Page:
Forensics for Network, Internet, and Cloud Computing

Tuesday, September 06, 2011

Tony Campbell

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Article by John Hughes

Book Review: Digital Forensics for Network, Internet, and Cloud Computing

Another book that has in its title a theme of virtualization or cloud computing in but in reality this book is primarily about network forensics, in which, it is my option, that it does quite a reasonable job. 

However, it does have a number of shortfalls, but more on that later.

The book consists of 368 pages, divided into six parts with a total of 13 chapters.  Part 1 sets the scene.  Part 2 then goes on to describe how to capture network traffic and evidence. 

In particular, it describes a number of the key tools in networking analysis, including TCP dump, Wireshark, fiddler and Snort.  Part 3 shows how to analyze evidence with open source software. 

However, and quite bizarrely, the first chapter in this section describes the TCP protocol.  Surely one should describe this before delving into the intricacies of Wireshark?  Part 4 goes on to describe a number of commercial network forensics applications, namely NetWitness Investigator and SilentRunner. 

Part 5 provides guidance to the forensics investor on how to make a case, including incorporating network forensics into incident response plans and admissibility requirements. 

Part 6 concludes the book by looking at the future of network forensics.  Chapter 12 in this section is about the future of cloud computing ñ a total of just 20 pages! One has to ask oneself whether having just 20 pages on this subject deserves iCloud Computing to be in the title?

So, what of the shortfalls?  Given that many of the network attacks are web-based, I wished it had provided an overview of the HTTP protocol and the various techniques in session management (e.g. cookies) and attacks against it (e.g. XSS). 

It did quite a good job in providing an overview of TCP/IP, however, the book would have been so much better if it included an overview of HTTP, as well as some of the types of web attacks one could encounter.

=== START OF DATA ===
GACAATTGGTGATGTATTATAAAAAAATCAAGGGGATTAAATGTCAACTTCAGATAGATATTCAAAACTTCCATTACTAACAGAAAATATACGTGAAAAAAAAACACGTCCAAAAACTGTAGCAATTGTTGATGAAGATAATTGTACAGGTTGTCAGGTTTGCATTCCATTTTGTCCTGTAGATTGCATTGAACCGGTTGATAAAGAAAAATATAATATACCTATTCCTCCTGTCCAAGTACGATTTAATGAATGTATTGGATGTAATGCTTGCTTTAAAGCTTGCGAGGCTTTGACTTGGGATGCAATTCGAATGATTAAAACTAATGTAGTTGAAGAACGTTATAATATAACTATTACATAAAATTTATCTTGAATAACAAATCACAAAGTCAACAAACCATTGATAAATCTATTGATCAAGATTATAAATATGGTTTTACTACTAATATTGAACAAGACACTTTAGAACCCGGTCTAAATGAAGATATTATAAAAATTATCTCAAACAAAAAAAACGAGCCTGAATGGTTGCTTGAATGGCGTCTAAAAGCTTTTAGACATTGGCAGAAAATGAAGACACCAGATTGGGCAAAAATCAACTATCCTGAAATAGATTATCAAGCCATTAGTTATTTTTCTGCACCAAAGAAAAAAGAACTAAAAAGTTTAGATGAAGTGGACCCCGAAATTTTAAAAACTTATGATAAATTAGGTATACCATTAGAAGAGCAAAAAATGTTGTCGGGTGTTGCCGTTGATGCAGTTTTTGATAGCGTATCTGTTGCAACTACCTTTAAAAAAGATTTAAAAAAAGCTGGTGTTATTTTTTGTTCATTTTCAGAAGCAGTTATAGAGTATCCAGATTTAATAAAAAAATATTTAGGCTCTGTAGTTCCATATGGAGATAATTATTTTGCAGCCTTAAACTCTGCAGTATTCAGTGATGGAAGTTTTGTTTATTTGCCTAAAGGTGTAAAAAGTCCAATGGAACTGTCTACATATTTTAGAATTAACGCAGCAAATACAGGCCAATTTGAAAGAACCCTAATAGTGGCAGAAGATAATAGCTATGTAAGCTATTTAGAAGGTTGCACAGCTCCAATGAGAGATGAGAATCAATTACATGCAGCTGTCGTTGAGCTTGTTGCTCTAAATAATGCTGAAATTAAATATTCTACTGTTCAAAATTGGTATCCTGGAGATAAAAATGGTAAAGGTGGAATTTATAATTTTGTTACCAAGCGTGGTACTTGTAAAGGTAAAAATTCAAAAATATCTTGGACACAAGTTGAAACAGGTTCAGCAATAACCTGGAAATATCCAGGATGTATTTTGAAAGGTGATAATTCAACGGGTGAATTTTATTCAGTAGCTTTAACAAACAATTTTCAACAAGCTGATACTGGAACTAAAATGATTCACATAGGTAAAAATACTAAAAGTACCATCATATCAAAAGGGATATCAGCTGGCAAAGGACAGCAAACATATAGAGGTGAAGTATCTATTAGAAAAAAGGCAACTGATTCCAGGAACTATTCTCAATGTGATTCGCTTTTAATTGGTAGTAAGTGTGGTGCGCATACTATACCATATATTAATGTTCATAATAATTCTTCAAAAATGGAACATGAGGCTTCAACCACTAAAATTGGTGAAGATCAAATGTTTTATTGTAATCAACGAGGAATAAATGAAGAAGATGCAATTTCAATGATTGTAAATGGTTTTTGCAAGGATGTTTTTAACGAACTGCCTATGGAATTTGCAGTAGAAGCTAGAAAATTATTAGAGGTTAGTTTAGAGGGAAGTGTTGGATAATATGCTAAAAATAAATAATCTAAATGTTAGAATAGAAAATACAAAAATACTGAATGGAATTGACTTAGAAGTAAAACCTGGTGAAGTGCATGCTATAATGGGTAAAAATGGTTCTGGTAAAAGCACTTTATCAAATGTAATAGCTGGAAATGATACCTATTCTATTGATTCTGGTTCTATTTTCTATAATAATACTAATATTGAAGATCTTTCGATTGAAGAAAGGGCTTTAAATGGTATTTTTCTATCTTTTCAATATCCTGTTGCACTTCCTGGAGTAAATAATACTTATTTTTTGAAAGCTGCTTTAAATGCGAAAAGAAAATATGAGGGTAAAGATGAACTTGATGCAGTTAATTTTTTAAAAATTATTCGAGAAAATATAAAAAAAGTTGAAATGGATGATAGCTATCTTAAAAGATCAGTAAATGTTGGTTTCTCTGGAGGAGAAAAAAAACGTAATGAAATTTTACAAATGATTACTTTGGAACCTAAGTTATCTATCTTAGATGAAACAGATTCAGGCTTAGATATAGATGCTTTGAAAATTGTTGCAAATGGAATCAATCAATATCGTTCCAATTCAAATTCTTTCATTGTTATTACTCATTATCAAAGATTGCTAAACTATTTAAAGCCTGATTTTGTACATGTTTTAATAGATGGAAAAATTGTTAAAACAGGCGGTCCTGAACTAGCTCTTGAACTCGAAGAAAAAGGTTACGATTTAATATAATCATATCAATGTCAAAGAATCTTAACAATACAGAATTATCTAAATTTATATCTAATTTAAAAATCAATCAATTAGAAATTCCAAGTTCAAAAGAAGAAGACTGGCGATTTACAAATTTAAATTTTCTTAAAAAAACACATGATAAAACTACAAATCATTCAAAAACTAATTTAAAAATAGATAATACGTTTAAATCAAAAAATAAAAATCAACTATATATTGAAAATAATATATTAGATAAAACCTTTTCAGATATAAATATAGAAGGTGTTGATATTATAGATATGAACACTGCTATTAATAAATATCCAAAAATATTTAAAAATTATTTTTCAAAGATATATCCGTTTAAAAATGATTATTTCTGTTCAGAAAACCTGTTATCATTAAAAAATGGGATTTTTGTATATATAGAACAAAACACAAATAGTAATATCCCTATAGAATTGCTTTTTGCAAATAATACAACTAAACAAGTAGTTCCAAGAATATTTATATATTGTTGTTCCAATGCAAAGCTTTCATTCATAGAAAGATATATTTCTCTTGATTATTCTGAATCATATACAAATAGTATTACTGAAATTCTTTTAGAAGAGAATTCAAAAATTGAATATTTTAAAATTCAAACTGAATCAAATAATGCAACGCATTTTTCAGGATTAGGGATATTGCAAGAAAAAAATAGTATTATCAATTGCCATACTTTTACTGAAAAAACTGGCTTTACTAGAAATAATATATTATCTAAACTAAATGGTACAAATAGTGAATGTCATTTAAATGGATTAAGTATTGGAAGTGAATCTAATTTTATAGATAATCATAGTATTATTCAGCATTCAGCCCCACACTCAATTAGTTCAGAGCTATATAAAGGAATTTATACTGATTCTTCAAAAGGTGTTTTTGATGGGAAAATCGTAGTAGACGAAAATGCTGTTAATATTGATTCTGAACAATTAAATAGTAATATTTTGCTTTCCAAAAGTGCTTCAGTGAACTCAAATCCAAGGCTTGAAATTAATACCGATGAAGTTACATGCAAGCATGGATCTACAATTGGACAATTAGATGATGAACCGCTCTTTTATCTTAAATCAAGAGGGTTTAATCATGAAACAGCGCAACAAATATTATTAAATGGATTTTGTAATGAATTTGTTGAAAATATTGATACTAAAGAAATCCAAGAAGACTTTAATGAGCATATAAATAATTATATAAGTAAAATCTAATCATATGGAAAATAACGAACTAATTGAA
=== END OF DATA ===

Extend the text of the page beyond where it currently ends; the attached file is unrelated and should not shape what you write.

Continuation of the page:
The quality of the book, in places, was not to the level I would have expected.  There were a number of screenshots that were unreadable.  In addition, the book was very inconsistent in having a reference section. 

A number of chapters had a very long and complete reference section, while a few chapters had no reference section at all, yet it was obvious that they required a reference section.  Poor screenshots and lack of references seems like laziness on behalf of the author and publisher.

As a result of these problems with the book, I only gave it a score of 3.  However, it would not have taken much to attain a score of 4, with just a little additional care and attention from the author and publisher.

Closing summary   

Although this book disappointed me, I still think it is a valuable addition to a forensics investigator's bookshelf, especially if the investigator is not so familiar with the mysterious world of networking. 

However, I would advise any person wanting to get into this field to read a number of more detailed books describing the key open source tools in this area, namely, Wireshark, nmap and Snort.  Definitely don't expect this to be a book on the issues around Cloud Forensics.

Reviewer Name:   John Hughes

Reviewer Qualifications:   CLAS, ITPC, M Inst ISP, ISO 27001 Lead Auditor, CGFE, MBCS

Book Title: Digital Forensics for Network, Internet, and Cloud Computing

Subtitle: A Forensic Evidence Guide for Moving Targets and Data

Authors: Terrence V. Lillard, Clint P. Garrison, Craig A. Schiller, James Steele

Publisher: Syngress (The title is out of print with no plans for a new edition)

Date of Publishing: 2 July 2010

Cross posted from InfoSec Reviews

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